Federal Red Tape Cited in Closure of Agency

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June 30, 2012; Source: The Arizona Republic

In Mesa, Ariz., the 24-year-old Housing our Communities, a nonprofit promoting homeownership, is closing its doors due to a lack of cash. But the description by observers of what led to the crisis is what interests us.

Teresa Brice, who helped to cofound the agency now works at Local Initiatives Support Committee, along with John R. Smith who retired from the board in January, suggested that confusing federal rules and delays in government payments are complicit in the problem that this and many other groups have when facing what the article calls “inflation bloated workloads.”

HOC has always worked with federal grant money, so it is no babe in the woods as far as administering this kind of money is concerned. So when, in 2009, HUD made two foreclosure-prevention grants totaling $12.1 million to the towns of Mesa and Avondale, HOC was an obvious partner for the work.

But in February 2011 HOC received one audit from HUD that demanded the return of $22,000. The money was apparently repaid. Then in December 2011 another audit found that a HOC had “used a subsidiary for the sole purpose of inflating invoices and overcharging the federal government” and that the use of this subsidiary constituted a conflict of interest. HUD demanded repayment of $787,000.

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HOC has not been charged criminally, receiving only a recommendation for civil or administrative action. The agency has disputed the report, saying that the language is inflammatory and paints a misleading picture of HOC. HUD agreed to tone the language down but stood by their findings.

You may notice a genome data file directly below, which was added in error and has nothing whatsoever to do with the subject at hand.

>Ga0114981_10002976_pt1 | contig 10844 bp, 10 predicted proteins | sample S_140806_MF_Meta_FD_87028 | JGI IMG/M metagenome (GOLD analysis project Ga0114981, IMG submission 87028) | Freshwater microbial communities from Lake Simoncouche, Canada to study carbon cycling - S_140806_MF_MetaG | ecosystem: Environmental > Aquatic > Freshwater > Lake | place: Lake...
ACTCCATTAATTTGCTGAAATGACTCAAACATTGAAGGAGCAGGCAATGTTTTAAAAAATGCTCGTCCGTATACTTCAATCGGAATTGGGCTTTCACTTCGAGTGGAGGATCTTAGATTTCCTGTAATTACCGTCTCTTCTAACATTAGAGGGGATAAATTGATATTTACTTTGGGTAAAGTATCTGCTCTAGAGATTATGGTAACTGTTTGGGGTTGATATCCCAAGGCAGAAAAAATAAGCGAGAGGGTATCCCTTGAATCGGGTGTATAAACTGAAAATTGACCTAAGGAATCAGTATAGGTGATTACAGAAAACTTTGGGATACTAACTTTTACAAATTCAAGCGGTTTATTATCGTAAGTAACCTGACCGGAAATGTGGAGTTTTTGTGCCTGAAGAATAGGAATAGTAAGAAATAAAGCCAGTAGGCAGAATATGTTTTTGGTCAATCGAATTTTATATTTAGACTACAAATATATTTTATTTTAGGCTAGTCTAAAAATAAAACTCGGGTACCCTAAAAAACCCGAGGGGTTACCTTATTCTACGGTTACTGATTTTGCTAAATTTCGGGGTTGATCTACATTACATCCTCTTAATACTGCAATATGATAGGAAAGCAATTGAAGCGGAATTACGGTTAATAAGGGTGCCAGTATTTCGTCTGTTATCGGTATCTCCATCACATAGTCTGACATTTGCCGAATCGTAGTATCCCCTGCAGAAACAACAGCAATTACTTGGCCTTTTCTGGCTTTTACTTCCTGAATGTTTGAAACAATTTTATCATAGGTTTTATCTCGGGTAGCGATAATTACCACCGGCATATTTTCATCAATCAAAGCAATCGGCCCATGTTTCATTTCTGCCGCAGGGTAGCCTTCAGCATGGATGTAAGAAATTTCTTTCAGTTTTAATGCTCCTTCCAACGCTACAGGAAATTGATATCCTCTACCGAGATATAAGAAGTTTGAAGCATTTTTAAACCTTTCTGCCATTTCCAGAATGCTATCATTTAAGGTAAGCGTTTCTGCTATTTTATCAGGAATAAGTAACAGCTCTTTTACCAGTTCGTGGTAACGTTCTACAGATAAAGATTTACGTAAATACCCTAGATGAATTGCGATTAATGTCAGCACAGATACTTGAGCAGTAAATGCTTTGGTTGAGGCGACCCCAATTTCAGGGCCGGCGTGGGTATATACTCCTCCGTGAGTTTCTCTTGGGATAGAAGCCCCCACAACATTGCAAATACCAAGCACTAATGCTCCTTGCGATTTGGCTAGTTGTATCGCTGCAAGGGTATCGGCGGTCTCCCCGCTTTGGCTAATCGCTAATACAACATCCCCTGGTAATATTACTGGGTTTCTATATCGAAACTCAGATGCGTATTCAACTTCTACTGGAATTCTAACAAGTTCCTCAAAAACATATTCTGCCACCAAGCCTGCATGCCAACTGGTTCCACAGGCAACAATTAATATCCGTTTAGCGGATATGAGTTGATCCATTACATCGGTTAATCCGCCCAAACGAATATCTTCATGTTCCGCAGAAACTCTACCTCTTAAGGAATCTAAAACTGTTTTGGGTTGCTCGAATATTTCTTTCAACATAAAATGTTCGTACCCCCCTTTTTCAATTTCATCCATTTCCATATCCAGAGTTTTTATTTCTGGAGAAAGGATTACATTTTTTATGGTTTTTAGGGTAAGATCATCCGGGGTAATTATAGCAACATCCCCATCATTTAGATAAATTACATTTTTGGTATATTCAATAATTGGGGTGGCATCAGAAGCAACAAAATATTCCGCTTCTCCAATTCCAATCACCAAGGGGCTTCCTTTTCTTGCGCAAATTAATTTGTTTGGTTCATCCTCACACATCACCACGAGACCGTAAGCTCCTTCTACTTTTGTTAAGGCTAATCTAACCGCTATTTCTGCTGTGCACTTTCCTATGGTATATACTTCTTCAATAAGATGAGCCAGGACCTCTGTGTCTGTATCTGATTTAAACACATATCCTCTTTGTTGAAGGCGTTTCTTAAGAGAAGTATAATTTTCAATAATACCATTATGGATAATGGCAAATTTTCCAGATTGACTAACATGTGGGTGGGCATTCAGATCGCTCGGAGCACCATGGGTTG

It seems clear that increased red tape is generally thought to have played some part in the closure. Louis Kislin, program manager for community planning and development in HUD’s Phoenix office, said federal oversight of the Neighborhood Stabilization Program has been unusually stringent because of the Obama administration’s transparency policies.

During a March City Council meeting, Tammy Albright, Mesa’s Neighborhood Services Director is reported to have said, “We are constantly getting new rules … Administering these grants (is) becoming more and more difficult, yet we’re seeing less and less money to do that.”

Then the mayor asked, “Are we approaching the point where we just throw up our hands and say, ‘Why do this?'”

A city councilor replied, “We’ve talked about it … it really is getting difficult.”—Ruth McCambridge

  • Sarah

    First, consider that the contention that the federal government’s red tape is to blame comes from Arizona, where railing against the big bad federal government is a bigger sport than baseball. Could it be that the mistakes or malfeasance of the agency is real and that blaming the federal government is a way to cover up misdeeds?

  • Jeremy Gray

    I recently witnessed the demise of a 20-year-old nonprofit housing developer in my own community. The nonprofit similarly tried to make the case that HUD’s rules had become too complex and cumbersome for the organization to be successful. There is some truth to the argument. Over the years, layer upon layer of regulation certainly has had the effect of making program administration more challenging. But has it stifled the work of all organizations working under the same rules? Not by a long shot. While it is a shame to lose a veteran nonprofit, in my own experience, the void is soon filled by other, better-capitalized organizations more willing to adapt their program and business models to the changing regulatory environment. Rather than protest and argue over each new regulation that is rolled out, these organizations instead adapt and find a way forward. Mesa may well find that its community is better served by the successor organizations that will surely move in to fill the vacuum left by Housing Our Communities.